Personal Development on the Job

Getting to the top of the ladder was the objective.  Now what happens?

Probably the hardest thing for us to recognize is that we are not our roles.  I rather like Robert Fritz’s idea that roles are rather like vehicles.  You can ride a Land Rover to the woods; you can also drive a BMW into town. We have many roles,  some of them simultaneous.

We normally come to a new leadership role lacking some of the necessary capabilities. So the first task is to take some time and training to acquire the new skills that we need, as well as delegating what we can to those who possess the requisite skills and experience..

One of the hardest jobs for a leader is not to take things personally. Leaders almost automatically become substitute scapegoats or lightning rods for those dissatisfied with issues.  As Ed Friedman observes, “Expect sabotage”.  It takes ongoing skills to differentiate the self from the role. For that reason, we need alliances with supportive people both within and beyond our own organization.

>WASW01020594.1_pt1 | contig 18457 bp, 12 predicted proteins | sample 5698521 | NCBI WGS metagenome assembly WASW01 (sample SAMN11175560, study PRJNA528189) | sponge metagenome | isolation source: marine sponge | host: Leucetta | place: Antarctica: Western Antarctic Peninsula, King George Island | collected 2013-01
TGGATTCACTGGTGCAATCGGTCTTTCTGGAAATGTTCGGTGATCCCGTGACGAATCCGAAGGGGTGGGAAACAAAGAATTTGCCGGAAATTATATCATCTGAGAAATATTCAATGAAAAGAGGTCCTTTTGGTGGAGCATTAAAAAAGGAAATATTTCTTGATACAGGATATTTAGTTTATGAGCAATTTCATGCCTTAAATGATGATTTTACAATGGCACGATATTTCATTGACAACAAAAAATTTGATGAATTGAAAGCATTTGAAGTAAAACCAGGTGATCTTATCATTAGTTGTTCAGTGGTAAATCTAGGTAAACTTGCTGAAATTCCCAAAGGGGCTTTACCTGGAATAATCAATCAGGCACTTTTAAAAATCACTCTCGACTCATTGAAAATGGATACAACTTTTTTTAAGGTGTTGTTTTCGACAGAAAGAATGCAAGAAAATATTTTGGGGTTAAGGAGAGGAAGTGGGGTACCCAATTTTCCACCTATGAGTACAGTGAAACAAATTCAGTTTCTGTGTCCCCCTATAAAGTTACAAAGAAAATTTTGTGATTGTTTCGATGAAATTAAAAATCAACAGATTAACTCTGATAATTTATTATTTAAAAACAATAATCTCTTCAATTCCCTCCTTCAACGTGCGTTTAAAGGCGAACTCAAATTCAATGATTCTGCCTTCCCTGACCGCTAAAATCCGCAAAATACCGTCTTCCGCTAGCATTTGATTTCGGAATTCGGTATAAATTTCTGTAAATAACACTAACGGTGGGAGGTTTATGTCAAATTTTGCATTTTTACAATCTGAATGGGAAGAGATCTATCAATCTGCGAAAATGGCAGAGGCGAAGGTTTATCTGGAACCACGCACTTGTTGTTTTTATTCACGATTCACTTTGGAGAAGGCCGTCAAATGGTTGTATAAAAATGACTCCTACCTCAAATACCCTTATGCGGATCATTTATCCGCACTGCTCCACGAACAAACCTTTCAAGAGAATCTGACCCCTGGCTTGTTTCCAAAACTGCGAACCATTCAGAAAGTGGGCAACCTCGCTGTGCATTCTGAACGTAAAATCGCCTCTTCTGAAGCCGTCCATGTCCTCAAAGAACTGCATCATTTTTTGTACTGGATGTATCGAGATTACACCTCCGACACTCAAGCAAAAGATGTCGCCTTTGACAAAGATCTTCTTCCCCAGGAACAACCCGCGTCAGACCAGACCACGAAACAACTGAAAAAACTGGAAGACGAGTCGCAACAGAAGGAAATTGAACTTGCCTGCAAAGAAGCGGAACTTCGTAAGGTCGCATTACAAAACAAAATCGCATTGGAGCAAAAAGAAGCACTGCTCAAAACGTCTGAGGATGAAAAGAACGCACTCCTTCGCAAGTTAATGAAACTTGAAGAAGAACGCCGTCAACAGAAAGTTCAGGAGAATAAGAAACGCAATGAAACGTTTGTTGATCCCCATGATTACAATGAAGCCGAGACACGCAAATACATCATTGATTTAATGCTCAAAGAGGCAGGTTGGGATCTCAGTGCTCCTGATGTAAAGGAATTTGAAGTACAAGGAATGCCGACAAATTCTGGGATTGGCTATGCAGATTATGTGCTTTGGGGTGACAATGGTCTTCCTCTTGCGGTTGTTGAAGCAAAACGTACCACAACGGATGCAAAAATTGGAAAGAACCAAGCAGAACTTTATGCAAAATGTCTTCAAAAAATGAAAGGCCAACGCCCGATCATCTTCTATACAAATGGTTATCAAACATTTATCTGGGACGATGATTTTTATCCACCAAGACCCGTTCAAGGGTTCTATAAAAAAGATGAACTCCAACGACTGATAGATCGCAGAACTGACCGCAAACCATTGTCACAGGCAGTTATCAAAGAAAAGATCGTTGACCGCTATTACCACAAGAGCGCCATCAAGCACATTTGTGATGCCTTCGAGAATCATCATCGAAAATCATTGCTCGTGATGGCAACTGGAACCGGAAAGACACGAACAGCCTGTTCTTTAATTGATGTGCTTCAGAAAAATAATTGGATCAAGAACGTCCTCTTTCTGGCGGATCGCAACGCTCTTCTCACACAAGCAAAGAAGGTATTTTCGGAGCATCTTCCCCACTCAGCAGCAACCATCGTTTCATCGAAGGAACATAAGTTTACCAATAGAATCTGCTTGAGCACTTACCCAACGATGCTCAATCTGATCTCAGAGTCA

The pressures of leadership require that we seek sanctuary – not only of time and place but in reflection. For most of us, that requires scheduling it as an activity and giving it as much importance as any other daily appointment or habit.

In the end, leadership brings pain and one has to expect that.  What also needs to be recognized is that it also brings the joy that comes from creating value and meaning.  That’s what makes leadership worthwhile.